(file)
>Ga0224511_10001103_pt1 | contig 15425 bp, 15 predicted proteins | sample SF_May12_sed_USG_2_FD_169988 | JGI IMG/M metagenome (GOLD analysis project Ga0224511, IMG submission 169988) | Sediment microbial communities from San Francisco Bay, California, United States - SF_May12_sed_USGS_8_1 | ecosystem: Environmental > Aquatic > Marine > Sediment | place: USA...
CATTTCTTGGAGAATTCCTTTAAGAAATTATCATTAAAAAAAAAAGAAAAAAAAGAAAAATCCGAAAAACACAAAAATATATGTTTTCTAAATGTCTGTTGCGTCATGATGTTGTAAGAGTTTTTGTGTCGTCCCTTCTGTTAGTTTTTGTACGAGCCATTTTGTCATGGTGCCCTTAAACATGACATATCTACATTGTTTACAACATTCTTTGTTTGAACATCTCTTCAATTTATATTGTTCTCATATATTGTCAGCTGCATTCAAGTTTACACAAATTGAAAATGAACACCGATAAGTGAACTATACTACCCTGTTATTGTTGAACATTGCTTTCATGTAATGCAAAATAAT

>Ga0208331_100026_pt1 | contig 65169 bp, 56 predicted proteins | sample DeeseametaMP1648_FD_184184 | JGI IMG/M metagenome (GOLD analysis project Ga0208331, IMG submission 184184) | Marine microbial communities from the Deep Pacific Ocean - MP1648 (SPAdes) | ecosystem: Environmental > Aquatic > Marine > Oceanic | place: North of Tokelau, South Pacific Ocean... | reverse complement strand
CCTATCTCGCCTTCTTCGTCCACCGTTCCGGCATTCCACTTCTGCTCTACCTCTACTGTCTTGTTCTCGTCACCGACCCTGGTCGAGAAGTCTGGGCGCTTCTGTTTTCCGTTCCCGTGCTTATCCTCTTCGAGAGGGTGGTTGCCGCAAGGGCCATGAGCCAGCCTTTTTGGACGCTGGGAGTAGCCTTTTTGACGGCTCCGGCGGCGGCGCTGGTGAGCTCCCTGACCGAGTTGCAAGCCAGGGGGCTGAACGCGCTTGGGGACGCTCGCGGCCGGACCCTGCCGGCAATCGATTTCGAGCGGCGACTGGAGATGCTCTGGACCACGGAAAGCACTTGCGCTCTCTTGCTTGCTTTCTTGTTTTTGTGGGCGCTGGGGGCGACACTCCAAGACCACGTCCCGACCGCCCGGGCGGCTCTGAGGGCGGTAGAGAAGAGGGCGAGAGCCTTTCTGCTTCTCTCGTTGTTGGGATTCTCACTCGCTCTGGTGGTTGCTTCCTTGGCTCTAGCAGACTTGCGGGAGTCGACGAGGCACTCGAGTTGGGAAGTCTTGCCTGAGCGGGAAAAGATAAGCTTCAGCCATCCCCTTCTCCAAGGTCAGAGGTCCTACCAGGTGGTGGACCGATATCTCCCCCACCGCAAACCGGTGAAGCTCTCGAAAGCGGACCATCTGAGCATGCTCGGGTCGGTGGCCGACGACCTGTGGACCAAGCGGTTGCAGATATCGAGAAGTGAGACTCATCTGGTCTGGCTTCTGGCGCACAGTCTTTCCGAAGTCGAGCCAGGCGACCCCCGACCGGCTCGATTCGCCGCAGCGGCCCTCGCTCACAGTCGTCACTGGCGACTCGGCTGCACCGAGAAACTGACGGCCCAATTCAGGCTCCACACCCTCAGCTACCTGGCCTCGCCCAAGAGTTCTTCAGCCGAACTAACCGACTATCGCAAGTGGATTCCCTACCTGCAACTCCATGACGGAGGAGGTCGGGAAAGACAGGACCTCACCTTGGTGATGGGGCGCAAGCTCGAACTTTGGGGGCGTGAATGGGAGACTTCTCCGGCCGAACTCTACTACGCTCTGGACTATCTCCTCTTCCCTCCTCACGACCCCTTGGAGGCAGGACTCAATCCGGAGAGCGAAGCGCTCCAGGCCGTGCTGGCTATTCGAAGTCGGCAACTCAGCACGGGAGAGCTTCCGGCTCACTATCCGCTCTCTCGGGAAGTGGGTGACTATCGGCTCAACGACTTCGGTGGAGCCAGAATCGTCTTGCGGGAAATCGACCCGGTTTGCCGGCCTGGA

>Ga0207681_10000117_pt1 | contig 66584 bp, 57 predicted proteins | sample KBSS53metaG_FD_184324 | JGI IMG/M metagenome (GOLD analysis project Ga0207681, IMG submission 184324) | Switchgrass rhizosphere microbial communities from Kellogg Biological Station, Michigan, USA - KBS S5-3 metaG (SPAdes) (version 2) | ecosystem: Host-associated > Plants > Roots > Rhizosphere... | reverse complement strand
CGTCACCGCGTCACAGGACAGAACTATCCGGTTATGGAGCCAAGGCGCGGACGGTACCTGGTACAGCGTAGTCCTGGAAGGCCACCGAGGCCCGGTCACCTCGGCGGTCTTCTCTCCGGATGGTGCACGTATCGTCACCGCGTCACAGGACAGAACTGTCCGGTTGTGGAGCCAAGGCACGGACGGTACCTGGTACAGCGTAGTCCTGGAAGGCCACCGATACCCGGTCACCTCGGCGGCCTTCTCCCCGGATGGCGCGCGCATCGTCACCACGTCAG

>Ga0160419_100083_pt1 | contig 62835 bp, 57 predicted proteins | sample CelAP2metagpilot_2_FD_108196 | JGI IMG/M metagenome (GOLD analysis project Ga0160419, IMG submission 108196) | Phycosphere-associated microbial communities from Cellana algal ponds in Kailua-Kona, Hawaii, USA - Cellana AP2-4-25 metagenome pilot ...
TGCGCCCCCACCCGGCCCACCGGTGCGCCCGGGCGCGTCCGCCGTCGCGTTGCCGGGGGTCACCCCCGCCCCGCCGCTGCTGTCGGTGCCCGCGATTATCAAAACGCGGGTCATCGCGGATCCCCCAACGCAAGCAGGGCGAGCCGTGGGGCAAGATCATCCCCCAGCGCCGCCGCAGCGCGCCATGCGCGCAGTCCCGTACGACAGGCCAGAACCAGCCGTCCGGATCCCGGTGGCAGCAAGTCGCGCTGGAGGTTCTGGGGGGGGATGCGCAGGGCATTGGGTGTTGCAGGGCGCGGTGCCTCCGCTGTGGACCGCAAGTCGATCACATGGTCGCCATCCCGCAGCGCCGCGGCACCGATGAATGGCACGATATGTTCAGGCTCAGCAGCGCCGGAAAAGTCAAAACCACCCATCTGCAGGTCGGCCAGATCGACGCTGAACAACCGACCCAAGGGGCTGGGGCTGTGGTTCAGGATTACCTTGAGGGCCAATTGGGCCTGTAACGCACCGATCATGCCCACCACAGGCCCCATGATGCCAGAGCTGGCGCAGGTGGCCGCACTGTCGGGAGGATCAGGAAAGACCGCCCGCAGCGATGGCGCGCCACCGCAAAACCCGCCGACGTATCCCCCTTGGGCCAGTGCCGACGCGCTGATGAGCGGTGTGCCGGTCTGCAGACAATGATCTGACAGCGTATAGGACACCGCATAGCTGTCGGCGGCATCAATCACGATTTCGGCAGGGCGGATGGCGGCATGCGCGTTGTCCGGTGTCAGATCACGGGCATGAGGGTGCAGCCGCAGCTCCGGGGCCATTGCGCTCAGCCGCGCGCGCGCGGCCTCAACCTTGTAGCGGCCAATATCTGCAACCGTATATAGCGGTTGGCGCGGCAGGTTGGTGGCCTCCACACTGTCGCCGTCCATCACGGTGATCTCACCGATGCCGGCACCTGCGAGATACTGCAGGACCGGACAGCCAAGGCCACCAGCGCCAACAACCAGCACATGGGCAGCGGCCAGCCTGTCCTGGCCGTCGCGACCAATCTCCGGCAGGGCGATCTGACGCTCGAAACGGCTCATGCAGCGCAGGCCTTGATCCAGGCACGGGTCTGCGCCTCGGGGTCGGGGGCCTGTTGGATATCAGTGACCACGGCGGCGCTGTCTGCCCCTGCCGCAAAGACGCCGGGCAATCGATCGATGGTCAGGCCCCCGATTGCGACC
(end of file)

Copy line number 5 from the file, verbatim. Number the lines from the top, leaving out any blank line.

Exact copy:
>Ga0207681_10000117_pt1 | contig 66584 bp, 57 predicted proteins | sample KBSS53metaG_FD_184324 | JGI IMG/M metagenome (GOLD analysis project Ga0207681, IMG submission 184324) | Switchgrass rhizosphere microbial communities from Kellogg Biological Station, Michigan, USA - KBS S5-3 metaG (SPAdes) (version 2) | ecosystem: Host-associated > Plants > Roots > Rhizosphere... | reverse complement strand